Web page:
As we negotiate adulthood, it’s safe to say that we can easily attribute much of what we do and how we do it to our upbringing and parents. Whether we are determined to raise our kids completely differently from how we were raised, or we know how to do a hard day’s work because our Dads taught us – our parents have a huge influence on what we go on and do in the future
I have been reflecting recently on the lessons about finance and money that I learned from my own parents. As we pursue financial independence and early retirement, Mr. PIE and I are making decisions for our future that go against the grain of standard society, and everything we were brought up to understand. We are doing things differently from our parents, and it’s interesting to consider if the money lessons I learned as a kid have any relevance to our current plans. I know for a fact that my kids will grow up with a knowledge of money and investing that I didn’t grow up with, but that doesn’t mean that I learned nothing about finance from my parents. On the contrary, I think I learned a number of valuable lessons that I have been able to apply to being a grown up.
This is a reflection of where I have come from, my financial heritage if you will. Even before I start, I know that I have a lot to thank my parents for. They brought me up to have a very level headed approach to most things, including money. But haven’t we all got some crazy (endearing?) quirks from our upbringing? Let’s lay it all out!
Frugal is a way of life.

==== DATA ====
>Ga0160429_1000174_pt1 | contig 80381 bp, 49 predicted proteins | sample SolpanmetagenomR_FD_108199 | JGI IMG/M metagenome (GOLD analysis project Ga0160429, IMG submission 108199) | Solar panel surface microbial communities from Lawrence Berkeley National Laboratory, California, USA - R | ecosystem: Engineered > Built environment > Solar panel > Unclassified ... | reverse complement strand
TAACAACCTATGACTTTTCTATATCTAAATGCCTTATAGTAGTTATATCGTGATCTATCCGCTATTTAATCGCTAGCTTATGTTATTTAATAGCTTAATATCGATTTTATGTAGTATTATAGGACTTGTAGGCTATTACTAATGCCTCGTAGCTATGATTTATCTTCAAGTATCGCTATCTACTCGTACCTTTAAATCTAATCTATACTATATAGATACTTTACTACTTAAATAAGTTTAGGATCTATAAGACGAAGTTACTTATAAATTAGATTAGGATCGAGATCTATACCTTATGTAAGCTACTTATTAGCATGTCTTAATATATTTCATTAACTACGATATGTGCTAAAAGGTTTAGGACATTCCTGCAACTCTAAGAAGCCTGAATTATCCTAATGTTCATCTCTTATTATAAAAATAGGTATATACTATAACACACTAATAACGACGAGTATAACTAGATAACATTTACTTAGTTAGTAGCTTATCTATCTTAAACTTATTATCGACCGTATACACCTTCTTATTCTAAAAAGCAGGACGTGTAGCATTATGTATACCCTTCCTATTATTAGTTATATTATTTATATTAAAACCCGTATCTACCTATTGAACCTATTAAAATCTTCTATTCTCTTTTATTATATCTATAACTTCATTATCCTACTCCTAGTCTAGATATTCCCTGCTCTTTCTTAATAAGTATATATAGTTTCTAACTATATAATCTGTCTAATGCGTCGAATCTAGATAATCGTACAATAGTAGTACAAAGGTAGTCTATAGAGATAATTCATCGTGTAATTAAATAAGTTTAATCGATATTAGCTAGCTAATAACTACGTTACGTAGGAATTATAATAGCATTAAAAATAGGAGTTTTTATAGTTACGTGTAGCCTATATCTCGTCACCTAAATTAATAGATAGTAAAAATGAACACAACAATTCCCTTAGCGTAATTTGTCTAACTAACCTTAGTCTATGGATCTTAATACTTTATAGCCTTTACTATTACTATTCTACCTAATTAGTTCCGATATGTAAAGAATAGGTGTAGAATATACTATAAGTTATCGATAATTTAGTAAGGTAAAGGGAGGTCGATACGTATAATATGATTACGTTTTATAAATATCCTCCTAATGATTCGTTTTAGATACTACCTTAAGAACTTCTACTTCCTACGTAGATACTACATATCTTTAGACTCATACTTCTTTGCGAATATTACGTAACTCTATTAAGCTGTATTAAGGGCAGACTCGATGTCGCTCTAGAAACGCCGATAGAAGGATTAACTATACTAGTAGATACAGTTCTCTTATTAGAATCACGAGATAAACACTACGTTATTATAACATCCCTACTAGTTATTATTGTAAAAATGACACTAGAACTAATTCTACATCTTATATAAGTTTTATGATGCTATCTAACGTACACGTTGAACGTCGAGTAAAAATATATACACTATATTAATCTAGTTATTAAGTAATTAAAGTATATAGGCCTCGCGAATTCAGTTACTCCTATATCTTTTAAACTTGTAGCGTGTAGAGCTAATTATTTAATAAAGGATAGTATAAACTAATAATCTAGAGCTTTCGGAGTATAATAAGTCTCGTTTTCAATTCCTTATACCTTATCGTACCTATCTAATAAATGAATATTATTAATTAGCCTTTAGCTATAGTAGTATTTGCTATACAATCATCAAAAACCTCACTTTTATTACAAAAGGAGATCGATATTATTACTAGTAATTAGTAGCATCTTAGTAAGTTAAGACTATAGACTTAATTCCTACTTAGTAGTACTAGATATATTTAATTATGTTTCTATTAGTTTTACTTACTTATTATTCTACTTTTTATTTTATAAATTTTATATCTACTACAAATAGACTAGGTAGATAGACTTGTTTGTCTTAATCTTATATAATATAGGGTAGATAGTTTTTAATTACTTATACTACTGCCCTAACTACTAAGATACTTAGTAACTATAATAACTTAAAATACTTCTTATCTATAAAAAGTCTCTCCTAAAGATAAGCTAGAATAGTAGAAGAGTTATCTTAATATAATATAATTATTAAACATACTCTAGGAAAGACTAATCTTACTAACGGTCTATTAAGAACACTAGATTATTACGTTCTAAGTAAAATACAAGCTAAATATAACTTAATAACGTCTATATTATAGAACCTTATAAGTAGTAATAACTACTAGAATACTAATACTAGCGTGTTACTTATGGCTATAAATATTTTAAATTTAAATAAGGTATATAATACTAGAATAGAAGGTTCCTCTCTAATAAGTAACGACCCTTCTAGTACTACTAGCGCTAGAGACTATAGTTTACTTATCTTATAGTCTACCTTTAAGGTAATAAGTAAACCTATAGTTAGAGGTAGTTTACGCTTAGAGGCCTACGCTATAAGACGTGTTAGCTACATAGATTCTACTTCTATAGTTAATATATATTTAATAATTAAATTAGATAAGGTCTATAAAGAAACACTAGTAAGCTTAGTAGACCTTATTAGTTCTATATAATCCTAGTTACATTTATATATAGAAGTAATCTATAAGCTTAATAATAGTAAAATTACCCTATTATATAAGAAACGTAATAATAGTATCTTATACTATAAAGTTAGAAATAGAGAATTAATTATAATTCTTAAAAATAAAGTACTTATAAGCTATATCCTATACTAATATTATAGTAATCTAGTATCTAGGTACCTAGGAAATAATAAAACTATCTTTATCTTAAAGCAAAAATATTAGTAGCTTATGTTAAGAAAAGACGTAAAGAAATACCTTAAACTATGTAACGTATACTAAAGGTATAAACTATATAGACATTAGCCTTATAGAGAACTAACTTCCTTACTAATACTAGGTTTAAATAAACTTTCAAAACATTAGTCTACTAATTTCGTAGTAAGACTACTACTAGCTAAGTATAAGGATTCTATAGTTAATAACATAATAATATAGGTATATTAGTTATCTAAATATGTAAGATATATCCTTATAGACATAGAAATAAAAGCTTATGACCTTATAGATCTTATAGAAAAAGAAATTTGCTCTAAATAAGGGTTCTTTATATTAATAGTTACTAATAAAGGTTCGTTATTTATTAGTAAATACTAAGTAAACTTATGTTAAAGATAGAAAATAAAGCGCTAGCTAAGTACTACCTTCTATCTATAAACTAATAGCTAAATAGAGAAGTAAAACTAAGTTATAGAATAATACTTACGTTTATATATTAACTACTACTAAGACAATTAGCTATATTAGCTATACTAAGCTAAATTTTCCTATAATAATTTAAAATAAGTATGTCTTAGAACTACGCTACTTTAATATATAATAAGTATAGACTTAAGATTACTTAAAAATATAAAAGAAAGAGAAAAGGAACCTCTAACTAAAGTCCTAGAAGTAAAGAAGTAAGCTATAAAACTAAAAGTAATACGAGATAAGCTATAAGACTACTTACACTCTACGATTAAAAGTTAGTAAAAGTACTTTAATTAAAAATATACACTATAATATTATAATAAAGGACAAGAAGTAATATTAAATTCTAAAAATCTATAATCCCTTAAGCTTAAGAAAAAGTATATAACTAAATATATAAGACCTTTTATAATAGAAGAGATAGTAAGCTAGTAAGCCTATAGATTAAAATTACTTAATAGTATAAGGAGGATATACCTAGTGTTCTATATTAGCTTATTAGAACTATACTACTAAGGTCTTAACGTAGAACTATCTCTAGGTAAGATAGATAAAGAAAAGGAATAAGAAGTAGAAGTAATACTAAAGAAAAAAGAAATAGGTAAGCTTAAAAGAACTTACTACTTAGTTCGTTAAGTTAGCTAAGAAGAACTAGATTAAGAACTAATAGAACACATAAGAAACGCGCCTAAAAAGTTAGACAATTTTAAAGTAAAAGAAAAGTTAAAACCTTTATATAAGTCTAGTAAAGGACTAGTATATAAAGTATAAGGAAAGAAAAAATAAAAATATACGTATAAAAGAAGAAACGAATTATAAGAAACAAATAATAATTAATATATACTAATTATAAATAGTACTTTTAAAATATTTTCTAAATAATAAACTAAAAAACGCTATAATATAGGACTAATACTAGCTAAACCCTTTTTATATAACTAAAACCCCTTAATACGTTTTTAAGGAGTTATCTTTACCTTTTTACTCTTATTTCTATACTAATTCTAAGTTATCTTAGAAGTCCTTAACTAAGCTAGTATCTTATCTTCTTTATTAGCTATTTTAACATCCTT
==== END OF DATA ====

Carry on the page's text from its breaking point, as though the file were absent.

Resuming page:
Both of my parents were very young children when World War Two began. Yup, they’re old and I’m getting older! I remember being assigned a project at school when I was in my early teens. We were to interview our grandparents about their war experiences. I simply had to go home and ask Mum and Dad my questions. My Mum has a wonderful selection of memorabilia – rations books, gas masks and the like, that make for fascinating stories. Their perspective as children during in the war is most likely rather different from adults, but the frugality required of families during rationing truly shaped their outlook.
There’s the story of my grandmother who had the same winter coat for at least 20 years – probably a lot longer. My mum remembers asking her if she would ever get a new one and being told that the one she had was perfectly good. Clothes were a luxury and to be looked after, mended and recycled into something else with creative sewing. A pair of shoes or boots was to be cleaned and fixed and used till the last.
I spent my childhood and most of my early adult life being thoroughly dreadful at buying clothes and shoes for myself. Part of this was undoubtedly due to my upbringing, clothes were low down the list of priorities for spending – and spending money on clothes for yourself was an unnecessary luxury. It was only more recently that I proudly shook this off and embraced the all American way of shopping. Cheap, easily accessible fashion meant that buying an item in two or three colors was perfectly reasonable. An expanding income could negate the guilt of buying for myself.